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Russell, an undocumented immigrant, is one of many New York residents who has been out of work for a year because of the pandemic. He was let go from his administration job at a driving school in Queens. Russell’s immigration status kept him from receiving government assistance, including unemployment and stimulus benefits. He was brought back to work two months ago, but he only works one day a week, making it difficult for him to buy groceries, pay bills, or send money to family members in Bangladesh. New York state Democrats say there are at least 275,000 immigrants like Russell who would benefit from a $2.1 billion Excluded Workers Fund, which is part of the proposed state budget. Spectrum News
In other local immigration news…
Barricade Remains for Excluded Workers Fund
The Excluded Workers Fund is the final thing Democratic lawmakers want to include in the 2021-22 New York state budget. Lawmakers agreed to the budget with the fund included on Tuesday, but Gov. Andrew Cuomo (D), who didn’t originally include the fund in his budget, has yet to sign it. Meanwhile about 30 Democratic Assembly members and 13 Democratic senators have apparently had private meetings to talk about their reservations regarding the $2.1 billion fund. Over the weekend, immigration advocates protested at the offices of assemblymembers Thomas Abinanti and Amy Paulin of Westchester, who oppose it. City & State New York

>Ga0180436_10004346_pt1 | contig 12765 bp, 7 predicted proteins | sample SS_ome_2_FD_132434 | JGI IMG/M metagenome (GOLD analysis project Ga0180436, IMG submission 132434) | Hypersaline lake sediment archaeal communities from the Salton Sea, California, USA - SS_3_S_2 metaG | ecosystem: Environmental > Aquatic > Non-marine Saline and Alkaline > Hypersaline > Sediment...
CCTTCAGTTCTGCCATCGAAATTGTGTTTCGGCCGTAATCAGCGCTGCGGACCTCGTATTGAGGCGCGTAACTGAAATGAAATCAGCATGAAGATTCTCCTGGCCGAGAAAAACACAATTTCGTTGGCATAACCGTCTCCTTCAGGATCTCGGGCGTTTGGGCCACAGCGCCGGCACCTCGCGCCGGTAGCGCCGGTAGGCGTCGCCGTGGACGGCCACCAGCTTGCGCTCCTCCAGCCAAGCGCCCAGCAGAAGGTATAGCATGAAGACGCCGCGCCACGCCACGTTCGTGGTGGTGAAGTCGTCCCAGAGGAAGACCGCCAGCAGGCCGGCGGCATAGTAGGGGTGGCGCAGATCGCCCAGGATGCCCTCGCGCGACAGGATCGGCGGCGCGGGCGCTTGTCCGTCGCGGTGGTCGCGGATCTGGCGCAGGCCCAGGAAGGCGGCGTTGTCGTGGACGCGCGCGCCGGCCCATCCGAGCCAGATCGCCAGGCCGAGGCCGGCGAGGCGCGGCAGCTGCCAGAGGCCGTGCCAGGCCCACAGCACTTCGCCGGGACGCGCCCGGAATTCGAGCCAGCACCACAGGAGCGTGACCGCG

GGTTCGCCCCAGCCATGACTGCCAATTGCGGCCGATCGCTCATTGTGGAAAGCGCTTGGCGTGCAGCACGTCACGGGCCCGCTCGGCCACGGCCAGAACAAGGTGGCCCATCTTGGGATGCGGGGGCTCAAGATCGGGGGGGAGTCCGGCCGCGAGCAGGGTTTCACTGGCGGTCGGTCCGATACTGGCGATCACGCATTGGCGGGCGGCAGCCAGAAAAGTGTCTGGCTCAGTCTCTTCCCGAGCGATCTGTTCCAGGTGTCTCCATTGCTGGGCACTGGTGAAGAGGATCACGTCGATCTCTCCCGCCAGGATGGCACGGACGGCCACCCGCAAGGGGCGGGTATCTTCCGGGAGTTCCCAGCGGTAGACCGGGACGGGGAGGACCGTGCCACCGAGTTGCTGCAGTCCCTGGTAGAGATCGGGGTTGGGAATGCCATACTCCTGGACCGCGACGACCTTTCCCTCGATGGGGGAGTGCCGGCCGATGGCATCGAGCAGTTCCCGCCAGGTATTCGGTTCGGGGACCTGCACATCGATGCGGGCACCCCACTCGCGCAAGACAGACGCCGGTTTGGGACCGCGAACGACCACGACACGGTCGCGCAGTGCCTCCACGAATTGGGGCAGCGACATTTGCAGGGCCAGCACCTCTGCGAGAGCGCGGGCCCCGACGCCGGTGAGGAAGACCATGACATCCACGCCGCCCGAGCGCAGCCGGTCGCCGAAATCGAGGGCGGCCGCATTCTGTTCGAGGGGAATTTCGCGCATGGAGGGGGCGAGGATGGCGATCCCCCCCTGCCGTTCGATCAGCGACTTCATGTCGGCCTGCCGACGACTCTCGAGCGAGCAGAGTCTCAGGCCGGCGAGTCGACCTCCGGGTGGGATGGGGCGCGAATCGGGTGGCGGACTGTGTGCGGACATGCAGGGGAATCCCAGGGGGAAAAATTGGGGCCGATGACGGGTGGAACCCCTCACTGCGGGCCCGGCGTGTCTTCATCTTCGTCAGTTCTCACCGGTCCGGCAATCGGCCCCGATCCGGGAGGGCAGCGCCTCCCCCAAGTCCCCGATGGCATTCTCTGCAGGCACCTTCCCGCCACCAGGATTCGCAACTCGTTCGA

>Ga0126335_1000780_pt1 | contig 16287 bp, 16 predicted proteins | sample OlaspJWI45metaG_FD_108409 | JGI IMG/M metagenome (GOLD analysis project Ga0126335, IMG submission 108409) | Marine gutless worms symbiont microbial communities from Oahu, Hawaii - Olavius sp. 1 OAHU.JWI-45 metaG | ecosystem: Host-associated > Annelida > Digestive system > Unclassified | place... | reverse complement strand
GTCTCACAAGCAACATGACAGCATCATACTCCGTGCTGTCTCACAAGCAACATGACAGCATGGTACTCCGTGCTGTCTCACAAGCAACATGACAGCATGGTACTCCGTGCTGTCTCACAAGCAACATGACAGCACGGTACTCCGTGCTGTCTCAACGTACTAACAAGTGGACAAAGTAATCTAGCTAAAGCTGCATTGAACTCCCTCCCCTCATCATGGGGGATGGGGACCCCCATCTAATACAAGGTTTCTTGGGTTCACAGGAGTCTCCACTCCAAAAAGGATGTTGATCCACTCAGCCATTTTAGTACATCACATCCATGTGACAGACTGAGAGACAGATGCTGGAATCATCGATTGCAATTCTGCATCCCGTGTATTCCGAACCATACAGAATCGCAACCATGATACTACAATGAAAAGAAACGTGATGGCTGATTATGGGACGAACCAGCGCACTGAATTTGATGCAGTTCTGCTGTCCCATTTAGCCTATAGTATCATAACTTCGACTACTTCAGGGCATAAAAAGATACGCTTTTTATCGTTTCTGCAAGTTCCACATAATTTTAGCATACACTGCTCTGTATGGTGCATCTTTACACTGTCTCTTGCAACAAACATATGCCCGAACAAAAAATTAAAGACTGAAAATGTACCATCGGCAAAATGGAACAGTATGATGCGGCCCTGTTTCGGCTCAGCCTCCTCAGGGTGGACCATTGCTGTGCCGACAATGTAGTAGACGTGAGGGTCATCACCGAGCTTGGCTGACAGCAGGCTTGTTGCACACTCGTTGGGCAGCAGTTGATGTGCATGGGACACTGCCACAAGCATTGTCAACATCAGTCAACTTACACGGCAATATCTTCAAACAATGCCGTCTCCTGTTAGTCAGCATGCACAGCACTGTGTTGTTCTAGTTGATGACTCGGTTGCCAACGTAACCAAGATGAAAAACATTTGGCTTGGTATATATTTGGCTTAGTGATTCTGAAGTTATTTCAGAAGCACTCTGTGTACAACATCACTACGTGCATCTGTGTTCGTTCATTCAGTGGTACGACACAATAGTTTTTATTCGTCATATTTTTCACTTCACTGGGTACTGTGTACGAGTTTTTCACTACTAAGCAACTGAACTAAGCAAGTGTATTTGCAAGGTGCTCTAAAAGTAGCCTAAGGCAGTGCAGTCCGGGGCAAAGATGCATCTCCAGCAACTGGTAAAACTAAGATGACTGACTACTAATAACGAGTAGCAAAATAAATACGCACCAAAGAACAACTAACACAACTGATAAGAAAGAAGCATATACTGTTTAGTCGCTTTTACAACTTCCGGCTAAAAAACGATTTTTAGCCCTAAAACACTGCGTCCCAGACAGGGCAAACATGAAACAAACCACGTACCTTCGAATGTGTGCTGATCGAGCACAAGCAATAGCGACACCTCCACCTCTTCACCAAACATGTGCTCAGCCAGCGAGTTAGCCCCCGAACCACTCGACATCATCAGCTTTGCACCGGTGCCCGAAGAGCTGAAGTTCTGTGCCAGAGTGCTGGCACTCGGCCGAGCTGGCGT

Brooklyn Community Organizations Supporting Hard-Hit Communities
When the Crown Heights-based Black Women’s Blueprint saw how domestic violence cases increased during the pandemic, they decided to step in. They launched the Sistas Van, a “mobile healing unit” to reach out to women in abusive relationships and those who need resources. The Black Women’s Blueprint is one of over 200 organizations that has partnered up with the Brooklyn Community Foundation, whose $3.3 million Brooklyn COVID-19 Response Fund helps nonprofits in communities of color. Another organization with BCF is Mixteca, which helps the Hispanic community with healthcare, education and immigration law. BKReader